15. If a man have two wives, one beloved, and another hated, and they have born him children, both the beloved and the hated; and if the firstborn son be hers that was hated:
16. Then it shall be, when he maketh his sons to inherit that which he hath, that he may not make the son of the beloved firstborn before the son of the hated, which is indeed the firstborn:
17. But he shall acknowledge the son of the hated for the firstborn, by giving him a double portion of all that he hath: for he is the beginning of his strength; the right of the firstborn is his.

The New Bible Commentary here notes that "the right of the firstborn ... is here protected from favouritism." The "right" is that of inheriting the double portion.

21 October, 2001

DEUTERONOMY 21 & 22: SUNDRY SOCIAL LAWS

By Douglas C. Nesbit, B.A.

Our series of Bible Studies on the Great Plan by which The Almighty God is steadily drawing His Creation towards the perfection of His Kingdom reveals that this plan centres upon the formation of one selected line of people chronicled in The Scriptural Record, which descends through Abraham, Isaac and Jacob, and thence through the whole history of the nation of Israel, and therein to provide, in the person of Jesus Christ, the focal point of His mighty purpose. This series has brought us from the call of Abram in Genesis 12, down to the second portion of Deuteronomy 21.

Introducing Deuteronomy 21, Keil and Delitzsch, had listed the sundry laws which have been grouped in this chapter. These, they list thus: "Expiation of an uncertain Murder. Treatment of a Wife who has been taken captive. Right of the First-born. Punishment of a refractory Son." and "Burial of a Man who had been hanged." They then explain "The reason for grouping together these five laws, which are apparently so different from one another, as well as for attaching them to the previous regulations, is to be found in the desire to bring out distinctly the sacredness of life and of personal rights from every point of view, and impress it upon the covenant nation." We now pick up the last two of the above list of laws found in Deuteronomy 21 before continuing on to Deuteronomy 22:

18. If a man have a stubborn and rebellious son, which will not obey the voice of his father, or the voice of his mother, and that, when they have chastened him, will not hearken unto them:
19. Then shall his father and his mother lay hold on him, and bring him out unto the elders of his city, and unto the gate of his place;
20. And they shall say unto the elders of his city, This our son is stubborn and rebellious, he will not obey our voice; he is a glutton, and a drunkard.
21. And all the men of his city shall stone him with stones, that he die: so shalt thou put evil away from among you; and all Israel shall hear, and fear.

The New Bible Commentary explains "Seeing that parents stand towards their children as God's representatives ... obstinate rebellion is regarded as akin to blasphemy, and is condemned to the same punishment. It is assumed that the parents have tried in vain to reform him." Mentioning the elders of his city, it explains "the father is not despotic; both parents must bring the charge before the appointed judges." The "gate" is the traditional place of judgment. Keil and Delitzsch note that this law aims not only at the defence, but also at the limitation of parental authority.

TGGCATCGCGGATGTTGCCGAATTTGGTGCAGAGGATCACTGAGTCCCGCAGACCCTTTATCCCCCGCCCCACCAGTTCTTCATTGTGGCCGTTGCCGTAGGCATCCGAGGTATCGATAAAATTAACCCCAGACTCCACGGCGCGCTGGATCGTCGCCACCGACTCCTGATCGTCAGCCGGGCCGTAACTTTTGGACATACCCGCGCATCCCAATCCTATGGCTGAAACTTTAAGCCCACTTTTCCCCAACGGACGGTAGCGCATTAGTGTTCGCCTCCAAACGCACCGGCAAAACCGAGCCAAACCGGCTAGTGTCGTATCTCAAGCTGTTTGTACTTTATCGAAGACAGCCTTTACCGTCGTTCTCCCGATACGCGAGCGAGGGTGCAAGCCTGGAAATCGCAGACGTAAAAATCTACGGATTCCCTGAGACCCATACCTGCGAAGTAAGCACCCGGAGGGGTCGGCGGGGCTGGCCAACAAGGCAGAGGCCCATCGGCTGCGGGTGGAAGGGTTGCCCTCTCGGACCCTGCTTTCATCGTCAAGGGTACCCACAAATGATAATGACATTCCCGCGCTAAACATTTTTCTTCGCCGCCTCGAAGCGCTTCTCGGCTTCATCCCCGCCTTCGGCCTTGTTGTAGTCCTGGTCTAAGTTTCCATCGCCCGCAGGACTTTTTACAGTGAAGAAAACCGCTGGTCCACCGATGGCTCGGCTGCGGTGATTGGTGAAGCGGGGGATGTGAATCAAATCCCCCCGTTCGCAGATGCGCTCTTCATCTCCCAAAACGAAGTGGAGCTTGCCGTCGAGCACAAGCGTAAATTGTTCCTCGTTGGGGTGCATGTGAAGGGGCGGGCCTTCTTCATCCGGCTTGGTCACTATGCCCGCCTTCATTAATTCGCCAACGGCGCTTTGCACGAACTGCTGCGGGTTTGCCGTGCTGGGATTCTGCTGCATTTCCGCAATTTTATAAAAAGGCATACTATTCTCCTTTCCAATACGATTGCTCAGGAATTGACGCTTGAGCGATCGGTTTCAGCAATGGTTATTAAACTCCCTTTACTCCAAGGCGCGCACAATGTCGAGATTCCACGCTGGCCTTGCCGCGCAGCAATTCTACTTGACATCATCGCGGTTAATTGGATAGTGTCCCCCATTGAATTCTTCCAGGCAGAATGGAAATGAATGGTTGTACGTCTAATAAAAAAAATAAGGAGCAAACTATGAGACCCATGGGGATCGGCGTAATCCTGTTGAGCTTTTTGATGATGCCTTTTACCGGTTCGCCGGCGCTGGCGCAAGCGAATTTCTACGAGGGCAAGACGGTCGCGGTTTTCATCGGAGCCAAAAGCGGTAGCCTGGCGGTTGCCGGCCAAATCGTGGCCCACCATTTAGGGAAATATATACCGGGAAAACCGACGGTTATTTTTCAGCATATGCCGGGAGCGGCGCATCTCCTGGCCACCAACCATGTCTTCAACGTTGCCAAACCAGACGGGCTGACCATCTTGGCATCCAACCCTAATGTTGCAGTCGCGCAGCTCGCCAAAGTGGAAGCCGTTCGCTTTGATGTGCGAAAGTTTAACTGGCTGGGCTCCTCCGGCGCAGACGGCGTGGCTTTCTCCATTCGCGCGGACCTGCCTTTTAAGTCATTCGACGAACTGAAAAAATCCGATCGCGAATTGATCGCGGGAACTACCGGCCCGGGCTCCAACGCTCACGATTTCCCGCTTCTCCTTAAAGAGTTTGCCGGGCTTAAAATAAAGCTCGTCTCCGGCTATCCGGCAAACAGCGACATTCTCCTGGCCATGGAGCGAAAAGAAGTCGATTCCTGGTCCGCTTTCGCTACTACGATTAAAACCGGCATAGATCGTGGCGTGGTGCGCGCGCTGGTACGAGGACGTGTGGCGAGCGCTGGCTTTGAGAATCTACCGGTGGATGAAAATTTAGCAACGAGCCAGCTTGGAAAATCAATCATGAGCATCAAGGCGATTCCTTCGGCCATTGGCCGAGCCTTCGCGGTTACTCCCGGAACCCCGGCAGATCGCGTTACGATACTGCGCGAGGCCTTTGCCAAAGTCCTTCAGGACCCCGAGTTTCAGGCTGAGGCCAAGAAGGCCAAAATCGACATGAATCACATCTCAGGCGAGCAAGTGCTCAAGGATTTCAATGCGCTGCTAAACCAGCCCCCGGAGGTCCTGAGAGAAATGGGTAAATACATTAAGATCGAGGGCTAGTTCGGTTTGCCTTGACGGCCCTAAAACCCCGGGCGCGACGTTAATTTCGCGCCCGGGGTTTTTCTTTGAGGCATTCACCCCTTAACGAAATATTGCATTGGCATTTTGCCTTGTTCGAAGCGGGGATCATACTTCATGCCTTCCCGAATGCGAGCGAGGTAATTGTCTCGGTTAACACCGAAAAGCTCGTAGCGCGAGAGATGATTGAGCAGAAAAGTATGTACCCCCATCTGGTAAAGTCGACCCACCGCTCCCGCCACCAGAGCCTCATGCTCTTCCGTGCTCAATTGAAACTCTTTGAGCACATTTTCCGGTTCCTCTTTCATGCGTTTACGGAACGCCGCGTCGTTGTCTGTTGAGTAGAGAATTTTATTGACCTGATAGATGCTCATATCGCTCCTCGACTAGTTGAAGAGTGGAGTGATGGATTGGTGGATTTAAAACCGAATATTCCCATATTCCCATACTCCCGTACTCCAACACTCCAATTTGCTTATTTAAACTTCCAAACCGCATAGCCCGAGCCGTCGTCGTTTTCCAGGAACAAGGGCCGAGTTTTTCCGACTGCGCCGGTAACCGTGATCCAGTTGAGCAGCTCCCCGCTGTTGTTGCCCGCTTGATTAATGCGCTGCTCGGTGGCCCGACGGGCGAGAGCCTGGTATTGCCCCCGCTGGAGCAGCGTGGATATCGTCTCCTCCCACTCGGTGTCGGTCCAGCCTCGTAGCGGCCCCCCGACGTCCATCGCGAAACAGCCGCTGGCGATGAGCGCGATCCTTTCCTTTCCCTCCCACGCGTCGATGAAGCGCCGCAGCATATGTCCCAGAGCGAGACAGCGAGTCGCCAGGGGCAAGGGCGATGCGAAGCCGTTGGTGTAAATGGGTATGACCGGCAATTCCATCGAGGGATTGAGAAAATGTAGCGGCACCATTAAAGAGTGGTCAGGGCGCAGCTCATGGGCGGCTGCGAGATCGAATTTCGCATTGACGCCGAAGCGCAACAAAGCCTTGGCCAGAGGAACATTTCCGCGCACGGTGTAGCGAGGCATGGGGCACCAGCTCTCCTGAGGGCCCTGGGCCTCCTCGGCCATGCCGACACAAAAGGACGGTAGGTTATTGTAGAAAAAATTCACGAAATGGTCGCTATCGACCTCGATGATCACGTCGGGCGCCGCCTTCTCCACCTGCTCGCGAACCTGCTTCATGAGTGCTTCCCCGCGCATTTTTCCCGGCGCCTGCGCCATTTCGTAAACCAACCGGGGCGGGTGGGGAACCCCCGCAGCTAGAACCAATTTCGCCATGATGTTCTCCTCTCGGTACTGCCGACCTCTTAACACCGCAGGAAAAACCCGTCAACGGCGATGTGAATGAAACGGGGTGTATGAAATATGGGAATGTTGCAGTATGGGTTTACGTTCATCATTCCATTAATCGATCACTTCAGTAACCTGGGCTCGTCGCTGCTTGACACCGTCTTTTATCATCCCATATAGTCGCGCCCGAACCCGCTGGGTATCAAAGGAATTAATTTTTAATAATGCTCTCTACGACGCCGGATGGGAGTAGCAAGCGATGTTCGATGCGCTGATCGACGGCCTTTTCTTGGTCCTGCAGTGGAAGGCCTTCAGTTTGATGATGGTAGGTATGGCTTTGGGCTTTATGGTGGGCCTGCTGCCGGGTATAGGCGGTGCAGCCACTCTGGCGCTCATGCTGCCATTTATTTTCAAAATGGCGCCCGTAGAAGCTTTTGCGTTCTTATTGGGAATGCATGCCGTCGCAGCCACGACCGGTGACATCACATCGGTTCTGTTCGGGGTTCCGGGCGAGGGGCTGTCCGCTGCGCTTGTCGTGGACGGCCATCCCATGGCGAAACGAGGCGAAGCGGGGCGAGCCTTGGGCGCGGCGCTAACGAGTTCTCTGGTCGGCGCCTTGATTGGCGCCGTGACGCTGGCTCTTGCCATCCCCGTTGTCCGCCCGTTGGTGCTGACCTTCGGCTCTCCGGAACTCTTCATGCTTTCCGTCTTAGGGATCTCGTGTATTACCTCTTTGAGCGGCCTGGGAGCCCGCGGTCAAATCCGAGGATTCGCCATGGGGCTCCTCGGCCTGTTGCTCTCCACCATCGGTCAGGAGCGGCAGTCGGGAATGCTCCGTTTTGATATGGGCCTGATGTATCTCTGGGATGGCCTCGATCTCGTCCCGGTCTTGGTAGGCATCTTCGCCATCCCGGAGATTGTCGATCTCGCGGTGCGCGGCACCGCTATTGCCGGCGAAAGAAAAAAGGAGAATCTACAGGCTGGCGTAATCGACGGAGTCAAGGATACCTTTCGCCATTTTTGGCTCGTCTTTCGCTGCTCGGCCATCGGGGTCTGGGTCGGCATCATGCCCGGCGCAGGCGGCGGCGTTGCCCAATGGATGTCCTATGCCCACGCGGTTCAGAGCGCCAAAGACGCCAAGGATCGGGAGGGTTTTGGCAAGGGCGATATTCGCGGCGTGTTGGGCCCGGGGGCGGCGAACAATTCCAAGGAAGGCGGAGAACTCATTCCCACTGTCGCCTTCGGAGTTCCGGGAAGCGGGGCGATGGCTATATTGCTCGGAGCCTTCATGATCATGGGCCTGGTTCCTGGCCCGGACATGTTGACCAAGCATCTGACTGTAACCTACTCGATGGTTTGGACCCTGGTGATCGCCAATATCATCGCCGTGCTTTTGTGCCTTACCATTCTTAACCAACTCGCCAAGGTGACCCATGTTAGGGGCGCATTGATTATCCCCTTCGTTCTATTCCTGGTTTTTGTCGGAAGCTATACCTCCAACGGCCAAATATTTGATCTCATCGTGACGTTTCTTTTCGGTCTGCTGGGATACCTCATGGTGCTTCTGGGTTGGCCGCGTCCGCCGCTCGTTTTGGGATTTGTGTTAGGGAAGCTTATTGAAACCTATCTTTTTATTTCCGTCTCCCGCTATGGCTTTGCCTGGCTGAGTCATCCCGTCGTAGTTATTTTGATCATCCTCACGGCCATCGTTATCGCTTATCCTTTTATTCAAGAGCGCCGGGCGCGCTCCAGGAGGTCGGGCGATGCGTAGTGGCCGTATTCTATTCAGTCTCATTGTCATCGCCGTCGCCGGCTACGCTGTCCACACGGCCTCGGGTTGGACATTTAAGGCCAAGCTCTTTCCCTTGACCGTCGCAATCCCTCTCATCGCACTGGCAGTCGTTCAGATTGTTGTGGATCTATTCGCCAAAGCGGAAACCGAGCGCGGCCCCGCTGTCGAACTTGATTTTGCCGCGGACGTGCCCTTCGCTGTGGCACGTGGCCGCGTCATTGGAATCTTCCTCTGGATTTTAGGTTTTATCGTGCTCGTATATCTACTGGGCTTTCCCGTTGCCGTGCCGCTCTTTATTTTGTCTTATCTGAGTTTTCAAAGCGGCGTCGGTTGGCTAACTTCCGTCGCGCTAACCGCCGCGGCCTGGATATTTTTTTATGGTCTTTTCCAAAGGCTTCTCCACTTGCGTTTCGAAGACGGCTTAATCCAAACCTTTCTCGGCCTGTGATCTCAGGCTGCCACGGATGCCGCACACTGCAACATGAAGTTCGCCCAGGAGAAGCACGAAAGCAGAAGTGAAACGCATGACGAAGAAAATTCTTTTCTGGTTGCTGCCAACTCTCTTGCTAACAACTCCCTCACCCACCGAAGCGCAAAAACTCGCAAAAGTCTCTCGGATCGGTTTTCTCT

There is, although to my knowledge it does not appear to have been observed, or at least detailed, by the generality of theologians, a most significant aspect to this law which I covered in my talks on October 15th and 29th, 2000, and which relates to the status of Jesus on The Cross. The remarks centered upon the fact that this law in Deuteronomy 21 requires that a rebellious son must be delivered by his father and mother over to the authorities for judgment, and then be stoned to death, whereas Jesus, as a sacrificial offering by Sinners, must meet death by being bled to death in their place. Jesus, on The Cross, must therefore combine within Himself two seemingly incompatible aspects. He must provide His Shed Blood for Atonement of humanity while at the same time be legally cloaked in the summation of all the sins and rebellion of humanity. Being, so to speak, openly "in Court", and in the judicial sense therefore deemed confrontationally rebellious when facing His Father, The Righteous Judge, He must immediately meet death by stoning, which is the Sentence, of the Righteous Judge, applying the Law of Deuteronomy 21:18-21. However that Stoning would invalidate His whole Mission as "The Lamb slain from the foundation of the world" (Revelation 13:8). The resolution of the legal dilemma was The Veil of Darkness over all the earth during the hours when He was shedding that Blood required for Atonement. The dying Christ must not, during those hours, be "in court", face to face with His Father, as He would have been, had darkness not intervened. His recitation of Psalm 22 makes it plain that (a) His Father's face was withdrawn from Him, behind the veil so that the rebellion which cloaked Him would thus not be "Seen" of God, the Father, acting as "Judge and Executioner" during the time which was needed in order to allow Him to die as The Atonement Sacrifice of Humanity. (b) The Psalm tells us the animal symbols of those who were putting Him to death, and for whom He was thus acting as Sacrifice. "Strong Bulls of Bashan" represented the Israelite tribes east of the Jordan like Manasseh and Gad. A "Lion" represents other tribes of Israel (Numbers 23:24), with the Lion and Unicorn, symbols of the British nations, specified separately. "Dogs" must represent non-Israel peoples as that designation was offered by one such to Christ personally, in Matthew 15:26-28. Now let us move to the next law, at verse 22: